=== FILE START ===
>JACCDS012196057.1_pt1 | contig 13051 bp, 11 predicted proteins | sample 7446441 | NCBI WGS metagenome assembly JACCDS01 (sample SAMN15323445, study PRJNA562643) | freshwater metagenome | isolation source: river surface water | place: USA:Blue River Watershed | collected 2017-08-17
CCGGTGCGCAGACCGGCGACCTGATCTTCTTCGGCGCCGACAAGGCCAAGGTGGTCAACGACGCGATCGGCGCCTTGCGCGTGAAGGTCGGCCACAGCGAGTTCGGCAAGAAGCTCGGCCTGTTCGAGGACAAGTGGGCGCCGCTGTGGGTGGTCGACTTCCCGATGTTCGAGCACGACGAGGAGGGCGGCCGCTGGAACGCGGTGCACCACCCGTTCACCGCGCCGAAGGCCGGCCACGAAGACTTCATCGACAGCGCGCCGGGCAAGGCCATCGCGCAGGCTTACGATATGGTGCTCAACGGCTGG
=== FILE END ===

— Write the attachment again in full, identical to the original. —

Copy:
>JACCDS012196057.1_pt1 | contig 13051 bp, 11 predicted proteins | sample 7446441 | NCBI WGS metagenome assembly JACCDS01 (sample SAMN15323445, study PRJNA562643) | freshwater metagenome | isolation source: river surface water | place: USA:Blue River Watershed | collected 2017-08-17
CCGGTGCGCAGACCGGCGACCTGATCTTCTTCGGCGCCGACAAGGCCAAGGTGGTCAACGACGCGATCGGCGCCTTGCGCGTGAAGGTCGGCCACAGCGAGTTCGGCAAGAAGCTCGGCCTGTTCGAGGACAAGTGGGCGCCGCTGTGGGTGGTCGACTTCCCGATGTTCGAGCACGACGAGGAGGGCGGCCGCTGGAACGCGGTGCACCACCCGTTCACCGCGCCGAAGGCCGGCCACGAAGACTTCATCGACAGCGCGCCGGGCAAGGCCATCGCGCAGGCTTACGATATGGTGCTCAACGGCTGG